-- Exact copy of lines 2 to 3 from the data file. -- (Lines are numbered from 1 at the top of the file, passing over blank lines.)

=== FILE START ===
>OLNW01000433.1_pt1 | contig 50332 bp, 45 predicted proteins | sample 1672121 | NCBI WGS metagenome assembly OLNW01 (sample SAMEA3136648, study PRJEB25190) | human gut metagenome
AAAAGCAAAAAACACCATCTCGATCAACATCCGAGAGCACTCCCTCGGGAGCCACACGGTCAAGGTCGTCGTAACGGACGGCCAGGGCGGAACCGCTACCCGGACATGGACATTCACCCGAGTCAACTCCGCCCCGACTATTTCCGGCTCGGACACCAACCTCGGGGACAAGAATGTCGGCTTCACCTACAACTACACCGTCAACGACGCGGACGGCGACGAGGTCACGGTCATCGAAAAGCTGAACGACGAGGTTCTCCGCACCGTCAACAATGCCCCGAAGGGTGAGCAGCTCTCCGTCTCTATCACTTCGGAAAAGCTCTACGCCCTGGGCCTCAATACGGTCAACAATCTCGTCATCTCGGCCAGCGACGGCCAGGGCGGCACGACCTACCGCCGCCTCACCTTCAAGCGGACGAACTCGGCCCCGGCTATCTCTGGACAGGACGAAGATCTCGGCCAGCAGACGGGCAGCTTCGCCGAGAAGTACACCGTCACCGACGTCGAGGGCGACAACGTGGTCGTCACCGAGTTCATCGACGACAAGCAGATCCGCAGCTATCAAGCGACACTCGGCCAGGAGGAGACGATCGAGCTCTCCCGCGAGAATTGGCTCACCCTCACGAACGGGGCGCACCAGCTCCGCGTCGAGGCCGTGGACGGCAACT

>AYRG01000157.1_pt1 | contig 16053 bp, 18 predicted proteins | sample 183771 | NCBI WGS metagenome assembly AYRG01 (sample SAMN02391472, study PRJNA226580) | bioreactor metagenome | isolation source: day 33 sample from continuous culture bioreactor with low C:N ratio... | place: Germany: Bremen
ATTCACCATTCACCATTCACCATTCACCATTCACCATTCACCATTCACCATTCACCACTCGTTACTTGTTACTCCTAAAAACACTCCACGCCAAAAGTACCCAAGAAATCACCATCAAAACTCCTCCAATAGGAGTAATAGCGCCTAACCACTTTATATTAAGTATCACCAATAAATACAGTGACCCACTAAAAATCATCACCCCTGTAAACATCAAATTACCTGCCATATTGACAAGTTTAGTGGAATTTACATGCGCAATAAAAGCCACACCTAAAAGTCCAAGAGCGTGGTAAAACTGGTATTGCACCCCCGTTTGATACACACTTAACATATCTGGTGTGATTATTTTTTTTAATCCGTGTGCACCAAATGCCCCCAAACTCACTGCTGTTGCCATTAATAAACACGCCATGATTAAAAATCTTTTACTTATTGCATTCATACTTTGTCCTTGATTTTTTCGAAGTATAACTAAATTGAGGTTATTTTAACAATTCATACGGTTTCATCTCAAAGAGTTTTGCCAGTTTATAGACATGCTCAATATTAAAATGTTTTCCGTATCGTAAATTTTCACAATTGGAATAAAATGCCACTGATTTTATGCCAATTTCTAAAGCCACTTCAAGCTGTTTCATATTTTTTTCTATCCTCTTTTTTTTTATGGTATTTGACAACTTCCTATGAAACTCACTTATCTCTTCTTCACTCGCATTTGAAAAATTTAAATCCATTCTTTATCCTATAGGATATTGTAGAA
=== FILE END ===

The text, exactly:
AAAAGCAAAAAACACCATCTCGATCAACATCCGAGAGCACTCCCTCGGGAGCCACACGGTCAAGGTCGTCGTAACGGACGGCCAGGGCGGAACCGCTACCCGGACATGGACATTCACCCGAGTCAACTCCGCCCCGACTATTTCCGGCTCGGACACCAACCTCGGGGACAAGAATGTCGGCTTCACCTACAACTACACCGTCAACGACGCGGACGGCGACGAGGTCACGGTCATCGAAAAGCTGAACGACGAGGTTCTCCGCACCGTCAACAATGCCCCGAAGGGTGAGCAGCTCTCCGTCTCTATCACTTCGGAAAAGCTCTACGCCCTGGGCCTCAATACGGTCAACAATCTCGTCATCTCGGCCAGCGACGGCCAGGGCGGCACGACCTACCGCCGCCTCACCTTCAAGCGGACGAACTCGGCCCCGGCTATCTCTGGACAGGACGAAGATCTCGGCCAGCAGACGGGCAGCTTCGCCGAGAAGTACACCGTCACCGACGTCGAGGGCGACAACGTGGTCGTCACCGAGTTCATCGACGACAAGCAGATCCGCAGCTATCAAGCGACACTCGGCCAGGAGGAGACGATCGAGCTCTCCCGCGAGAATTGGCTCACCCTCACGAACGGGGCGCACCAGCTCCGCGTCGAGGCCGTGGACGGCAACT

>AYRG01000157.1_pt1 | contig 16053 bp, 18 predicted proteins | sample 183771 | NCBI WGS metagenome assembly AYRG01 (sample SAMN02391472, study PRJNA226580) | bioreactor metagenome | isolation source: day 33 sample from continuous culture bioreactor with low C:N ratio... | place: Germany: Bremen